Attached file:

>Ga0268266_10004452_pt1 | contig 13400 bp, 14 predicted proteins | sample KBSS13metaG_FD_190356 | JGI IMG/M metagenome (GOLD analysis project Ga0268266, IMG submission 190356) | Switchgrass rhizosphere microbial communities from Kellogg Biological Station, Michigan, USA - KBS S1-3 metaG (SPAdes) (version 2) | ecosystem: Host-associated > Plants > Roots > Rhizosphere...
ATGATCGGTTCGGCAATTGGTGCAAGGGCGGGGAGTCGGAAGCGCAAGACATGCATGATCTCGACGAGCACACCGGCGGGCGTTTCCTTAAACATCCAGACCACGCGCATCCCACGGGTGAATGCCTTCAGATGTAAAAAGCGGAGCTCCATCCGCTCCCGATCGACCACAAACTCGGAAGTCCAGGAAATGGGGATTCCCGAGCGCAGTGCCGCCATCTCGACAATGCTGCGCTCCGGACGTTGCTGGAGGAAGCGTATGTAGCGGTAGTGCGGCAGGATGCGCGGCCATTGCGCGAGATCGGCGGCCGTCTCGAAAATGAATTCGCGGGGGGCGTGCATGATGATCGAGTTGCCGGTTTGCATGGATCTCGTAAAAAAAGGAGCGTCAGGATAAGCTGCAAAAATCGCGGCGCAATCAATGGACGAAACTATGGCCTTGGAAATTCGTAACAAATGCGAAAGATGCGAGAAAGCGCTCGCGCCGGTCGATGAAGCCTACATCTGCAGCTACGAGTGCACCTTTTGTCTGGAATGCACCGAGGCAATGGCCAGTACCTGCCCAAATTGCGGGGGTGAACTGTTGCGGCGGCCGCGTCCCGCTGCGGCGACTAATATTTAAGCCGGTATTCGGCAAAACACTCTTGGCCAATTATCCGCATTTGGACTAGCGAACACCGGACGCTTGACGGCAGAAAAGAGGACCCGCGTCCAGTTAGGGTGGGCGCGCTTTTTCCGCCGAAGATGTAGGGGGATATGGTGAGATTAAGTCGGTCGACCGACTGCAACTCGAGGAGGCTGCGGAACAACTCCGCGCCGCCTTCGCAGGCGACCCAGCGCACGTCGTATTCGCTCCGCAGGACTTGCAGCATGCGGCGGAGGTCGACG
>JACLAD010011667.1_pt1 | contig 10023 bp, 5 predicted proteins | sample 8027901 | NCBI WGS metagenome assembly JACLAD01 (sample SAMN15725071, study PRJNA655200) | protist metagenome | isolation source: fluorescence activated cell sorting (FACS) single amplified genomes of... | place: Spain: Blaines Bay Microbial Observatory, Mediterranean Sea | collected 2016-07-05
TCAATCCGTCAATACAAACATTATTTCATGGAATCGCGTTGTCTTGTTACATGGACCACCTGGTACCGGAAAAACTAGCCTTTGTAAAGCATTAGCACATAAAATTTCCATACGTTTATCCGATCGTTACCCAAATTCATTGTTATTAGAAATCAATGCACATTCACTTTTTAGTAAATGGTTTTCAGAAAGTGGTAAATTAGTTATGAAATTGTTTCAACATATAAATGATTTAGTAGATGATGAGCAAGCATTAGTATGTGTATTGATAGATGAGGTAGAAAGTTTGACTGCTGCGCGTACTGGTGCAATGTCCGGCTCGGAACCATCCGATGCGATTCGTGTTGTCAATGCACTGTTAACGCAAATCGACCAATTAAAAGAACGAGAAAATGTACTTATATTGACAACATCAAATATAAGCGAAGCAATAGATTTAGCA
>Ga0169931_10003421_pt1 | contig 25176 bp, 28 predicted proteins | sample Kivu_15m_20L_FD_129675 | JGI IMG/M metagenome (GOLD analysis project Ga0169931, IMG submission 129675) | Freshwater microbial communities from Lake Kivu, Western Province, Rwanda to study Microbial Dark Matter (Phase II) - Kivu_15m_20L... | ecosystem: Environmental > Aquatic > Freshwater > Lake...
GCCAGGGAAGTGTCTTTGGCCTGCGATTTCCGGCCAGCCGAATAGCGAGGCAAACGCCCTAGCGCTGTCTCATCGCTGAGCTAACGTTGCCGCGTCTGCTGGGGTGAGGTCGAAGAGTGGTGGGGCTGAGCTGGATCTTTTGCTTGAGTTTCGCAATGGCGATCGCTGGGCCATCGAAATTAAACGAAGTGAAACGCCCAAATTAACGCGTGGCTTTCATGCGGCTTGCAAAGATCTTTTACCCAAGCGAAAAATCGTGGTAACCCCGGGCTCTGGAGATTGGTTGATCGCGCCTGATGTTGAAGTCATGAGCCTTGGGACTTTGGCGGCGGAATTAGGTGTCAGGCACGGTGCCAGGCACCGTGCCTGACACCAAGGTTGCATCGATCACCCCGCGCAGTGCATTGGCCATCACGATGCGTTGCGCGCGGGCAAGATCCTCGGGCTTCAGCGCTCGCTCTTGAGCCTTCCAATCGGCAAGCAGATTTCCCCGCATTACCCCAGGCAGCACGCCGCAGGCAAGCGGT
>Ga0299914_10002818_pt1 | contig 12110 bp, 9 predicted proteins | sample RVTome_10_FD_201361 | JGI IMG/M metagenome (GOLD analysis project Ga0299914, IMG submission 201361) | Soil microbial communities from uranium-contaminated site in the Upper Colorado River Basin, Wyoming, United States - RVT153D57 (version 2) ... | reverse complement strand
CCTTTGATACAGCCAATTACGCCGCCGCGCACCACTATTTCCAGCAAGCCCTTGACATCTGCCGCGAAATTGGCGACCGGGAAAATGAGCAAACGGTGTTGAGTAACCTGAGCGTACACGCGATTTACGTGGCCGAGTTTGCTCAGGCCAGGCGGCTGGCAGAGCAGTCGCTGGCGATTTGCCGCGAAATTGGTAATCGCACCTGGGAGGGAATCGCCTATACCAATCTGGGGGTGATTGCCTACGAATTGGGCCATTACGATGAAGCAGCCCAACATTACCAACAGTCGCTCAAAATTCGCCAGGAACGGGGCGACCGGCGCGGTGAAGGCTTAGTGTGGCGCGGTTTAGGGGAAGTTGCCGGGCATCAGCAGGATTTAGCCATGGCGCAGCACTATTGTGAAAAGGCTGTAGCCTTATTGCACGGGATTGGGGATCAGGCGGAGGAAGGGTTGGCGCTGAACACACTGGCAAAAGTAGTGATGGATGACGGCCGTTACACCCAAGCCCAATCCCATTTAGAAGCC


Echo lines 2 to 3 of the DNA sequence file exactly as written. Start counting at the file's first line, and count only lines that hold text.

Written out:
ATGATCGGTTCGGCAATTGGTGCAAGGGCGGGGAGTCGGAAGCGCAAGACATGCATGATCTCGACGAGCACACCGGCGGGCGTTTCCTTAAACATCCAGACCACGCGCATCCCACGGGTGAATGCCTTCAGATGTAAAAAGCGGAGCTCCATCCGCTCCCGATCGACCACAAACTCGGAAGTCCAGGAAATGGGGATTCCCGAGCGCAGTGCCGCCATCTCGACAATGCTGCGCTCCGGACGTTGCTGGAGGAAGCGTATGTAGCGGTAGTGCGGCAGGATGCGCGGCCATTGCGCGAGATCGGCGGCCGTCTCGAAAATGAATTCGCGGGGGGCGTGCATGATGATCGAGTTGCCGGTTTGCATGGATCTCGTAAAAAAAGGAGCGTCAGGATAAGCTGCAAAAATCGCGGCGCAATCAATGGACGAAACTATGGCCTTGGAAATTCGTAACAAATGCGAAAGATGCGAGAAAGCGCTCGCGCCGGTCGATGAAGCCTACATCTGCAGCTACGAGTGCACCTTTTGTCTGGAATGCACCGAGGCAATGGCCAGTACCTGCCCAAATTGCGGGGGTGAACTGTTGCGGCGGCCGCGTCCCGCTGCGGCGACTAATATTTAAGCCGGTATTCGGCAAAACACTCTTGGCCAATTATCCGCATTTGGACTAGCGAACACCGGACGCTTGACGGCAGAAAAGAGGACCCGCGTCCAGTTAGGGTGGGCGCGCTTTTTCCGCCGAAGATGTAGGGGGATATGGTGAGATTAAGTCGGTCGACCGACTGCAACTCGAGGAGGCTGCGGAACAACTCCGCGCCGCCTTCGCAGGCGACCCAGCGCACGTCGTATTCGCTCCGCAGGACTTGCAGCATGCGGCGGAGGTCGACG
>JACLAD010011667.1_pt1 | contig 10023 bp, 5 predicted proteins | sample 8027901 | NCBI WGS metagenome assembly JACLAD01 (sample SAMN15725071, study PRJNA655200) | protist metagenome | isolation source: fluorescence activated cell sorting (FACS) single amplified genomes of... | place: Spain: Blaines Bay Microbial Observatory, Mediterranean Sea | collected 2016-07-05